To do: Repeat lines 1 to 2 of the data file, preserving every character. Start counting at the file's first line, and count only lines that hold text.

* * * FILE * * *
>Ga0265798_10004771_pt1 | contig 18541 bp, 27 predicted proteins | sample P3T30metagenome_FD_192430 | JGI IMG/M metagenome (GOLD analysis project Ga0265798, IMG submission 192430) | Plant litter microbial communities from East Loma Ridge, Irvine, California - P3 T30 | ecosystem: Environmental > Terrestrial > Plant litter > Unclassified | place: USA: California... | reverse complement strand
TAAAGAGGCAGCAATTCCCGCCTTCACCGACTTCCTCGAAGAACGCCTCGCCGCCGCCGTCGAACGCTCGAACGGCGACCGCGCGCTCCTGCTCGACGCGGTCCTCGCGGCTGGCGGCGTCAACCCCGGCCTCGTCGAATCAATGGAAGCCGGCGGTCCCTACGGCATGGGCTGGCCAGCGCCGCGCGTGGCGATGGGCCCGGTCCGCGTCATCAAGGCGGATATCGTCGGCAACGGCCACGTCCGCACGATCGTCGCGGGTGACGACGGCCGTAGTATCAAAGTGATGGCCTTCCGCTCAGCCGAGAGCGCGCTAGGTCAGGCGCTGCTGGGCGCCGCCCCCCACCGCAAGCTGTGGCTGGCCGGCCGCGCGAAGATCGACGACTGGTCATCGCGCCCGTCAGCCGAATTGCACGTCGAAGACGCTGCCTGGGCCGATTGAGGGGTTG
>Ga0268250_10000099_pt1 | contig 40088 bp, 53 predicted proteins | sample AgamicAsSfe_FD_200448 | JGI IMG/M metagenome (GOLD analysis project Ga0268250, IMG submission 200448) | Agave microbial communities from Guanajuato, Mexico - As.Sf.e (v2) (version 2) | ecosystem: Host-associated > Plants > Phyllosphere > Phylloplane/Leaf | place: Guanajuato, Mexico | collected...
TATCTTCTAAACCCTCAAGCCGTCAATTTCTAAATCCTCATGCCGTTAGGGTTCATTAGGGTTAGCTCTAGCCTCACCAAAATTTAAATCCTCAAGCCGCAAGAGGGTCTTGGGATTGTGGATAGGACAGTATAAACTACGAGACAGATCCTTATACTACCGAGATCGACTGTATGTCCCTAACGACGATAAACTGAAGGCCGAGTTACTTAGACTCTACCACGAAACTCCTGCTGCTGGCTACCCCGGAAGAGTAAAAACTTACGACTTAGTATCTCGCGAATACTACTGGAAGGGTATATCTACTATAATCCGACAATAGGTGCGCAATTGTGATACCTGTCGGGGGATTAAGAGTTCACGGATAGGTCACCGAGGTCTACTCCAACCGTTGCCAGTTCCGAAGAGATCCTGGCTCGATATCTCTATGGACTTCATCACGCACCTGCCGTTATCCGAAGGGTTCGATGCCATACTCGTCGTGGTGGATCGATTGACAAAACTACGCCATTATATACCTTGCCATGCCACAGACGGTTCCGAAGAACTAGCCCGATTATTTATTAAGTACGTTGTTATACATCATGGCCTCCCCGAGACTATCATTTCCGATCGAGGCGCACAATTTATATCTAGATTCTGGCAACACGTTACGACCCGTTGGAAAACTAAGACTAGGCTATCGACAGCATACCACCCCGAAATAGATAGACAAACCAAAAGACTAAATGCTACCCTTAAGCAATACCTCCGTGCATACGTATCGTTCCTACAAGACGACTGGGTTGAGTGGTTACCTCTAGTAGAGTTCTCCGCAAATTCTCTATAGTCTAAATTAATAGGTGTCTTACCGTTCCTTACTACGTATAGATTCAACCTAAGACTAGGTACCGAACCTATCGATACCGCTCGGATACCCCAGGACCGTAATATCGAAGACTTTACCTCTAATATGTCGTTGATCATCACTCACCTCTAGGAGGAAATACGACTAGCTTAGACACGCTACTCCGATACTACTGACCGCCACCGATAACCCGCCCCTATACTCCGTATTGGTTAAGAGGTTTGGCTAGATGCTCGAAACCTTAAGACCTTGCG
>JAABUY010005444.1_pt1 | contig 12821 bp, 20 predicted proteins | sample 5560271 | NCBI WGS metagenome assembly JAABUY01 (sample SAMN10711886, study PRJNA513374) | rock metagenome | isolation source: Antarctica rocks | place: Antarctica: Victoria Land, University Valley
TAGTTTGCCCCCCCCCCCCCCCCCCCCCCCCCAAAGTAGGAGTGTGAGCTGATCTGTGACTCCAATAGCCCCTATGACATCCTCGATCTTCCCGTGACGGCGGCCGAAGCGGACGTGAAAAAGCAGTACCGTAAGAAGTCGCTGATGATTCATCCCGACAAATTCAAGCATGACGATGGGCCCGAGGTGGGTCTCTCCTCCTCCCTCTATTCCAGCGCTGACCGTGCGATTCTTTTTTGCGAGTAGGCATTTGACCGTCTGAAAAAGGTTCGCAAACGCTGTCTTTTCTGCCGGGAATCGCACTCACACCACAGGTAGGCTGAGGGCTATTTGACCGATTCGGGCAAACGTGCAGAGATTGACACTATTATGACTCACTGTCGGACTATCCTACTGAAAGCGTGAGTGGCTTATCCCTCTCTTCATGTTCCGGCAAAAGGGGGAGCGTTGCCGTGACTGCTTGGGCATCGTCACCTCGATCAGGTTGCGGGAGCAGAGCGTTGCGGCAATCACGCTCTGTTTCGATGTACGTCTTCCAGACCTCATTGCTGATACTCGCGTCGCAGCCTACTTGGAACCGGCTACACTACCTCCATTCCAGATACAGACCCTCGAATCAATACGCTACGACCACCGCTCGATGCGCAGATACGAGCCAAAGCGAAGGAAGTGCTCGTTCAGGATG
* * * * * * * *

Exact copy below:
>Ga0265798_10004771_pt1 | contig 18541 bp, 27 predicted proteins | sample P3T30metagenome_FD_192430 | JGI IMG/M metagenome (GOLD analysis project Ga0265798, IMG submission 192430) | Plant litter microbial communities from East Loma Ridge, Irvine, California - P3 T30 | ecosystem: Environmental > Terrestrial > Plant litter > Unclassified | place: USA: California... | reverse complement strand
TAAAGAGGCAGCAATTCCCGCCTTCACCGACTTCCTCGAAGAACGCCTCGCCGCCGCCGTCGAACGCTCGAACGGCGACCGCGCGCTCCTGCTCGACGCGGTCCTCGCGGCTGGCGGCGTCAACCCCGGCCTCGTCGAATCAATGGAAGCCGGCGGTCCCTACGGCATGGGCTGGCCAGCGCCGCGCGTGGCGATGGGCCCGGTCCGCGTCATCAAGGCGGATATCGTCGGCAACGGCCACGTCCGCACGATCGTCGCGGGTGACGACGGCCGTAGTATCAAAGTGATGGCCTTCCGCTCAGCCGAGAGCGCGCTAGGTCAGGCGCTGCTGGGCGCCGCCCCCCACCGCAAGCTGTGGCTGGCCGGCCGCGCGAAGATCGACGACTGGTCATCGCGCCCGTCAGCCGAATTGCACGTCGAAGACGCTGCCTGGGCCGATTGAGGGGTTG